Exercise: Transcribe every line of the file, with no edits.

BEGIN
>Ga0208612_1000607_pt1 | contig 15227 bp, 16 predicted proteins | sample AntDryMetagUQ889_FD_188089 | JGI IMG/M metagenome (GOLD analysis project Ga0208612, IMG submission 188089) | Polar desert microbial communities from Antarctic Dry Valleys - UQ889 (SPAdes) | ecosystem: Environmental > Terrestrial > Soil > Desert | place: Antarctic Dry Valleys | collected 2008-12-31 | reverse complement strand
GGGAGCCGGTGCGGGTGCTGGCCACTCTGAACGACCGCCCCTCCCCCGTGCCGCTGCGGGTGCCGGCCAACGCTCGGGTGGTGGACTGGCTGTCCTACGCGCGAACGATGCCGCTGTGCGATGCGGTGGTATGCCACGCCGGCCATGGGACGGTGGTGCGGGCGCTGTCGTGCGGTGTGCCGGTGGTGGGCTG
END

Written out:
>Ga0208612_1000607_pt1 | contig 15227 bp, 16 predicted proteins | sample AntDryMetagUQ889_FD_188089 | JGI IMG/M metagenome (GOLD analysis project Ga0208612, IMG submission 188089) | Polar desert microbial communities from Antarctic Dry Valleys - UQ889 (SPAdes) | ecosystem: Environmental > Terrestrial > Soil > Desert | place: Antarctic Dry Valleys | collected 2008-12-31 | reverse complement strand
GGGAGCCGGTGCGGGTGCTGGCCACTCTGAACGACCGCCCCTCCCCCGTGCCGCTGCGGGTGCCGGCCAACGCTCGGGTGGTGGACTGGCTGTCCTACGCGCGAACGATGCCGCTGTGCGATGCGGTGGTATGCCACGCCGGCCATGGGACGGTGGTGCGGGCGCTGTCGTGCGGTGTGCCGGTGGTGGGCTG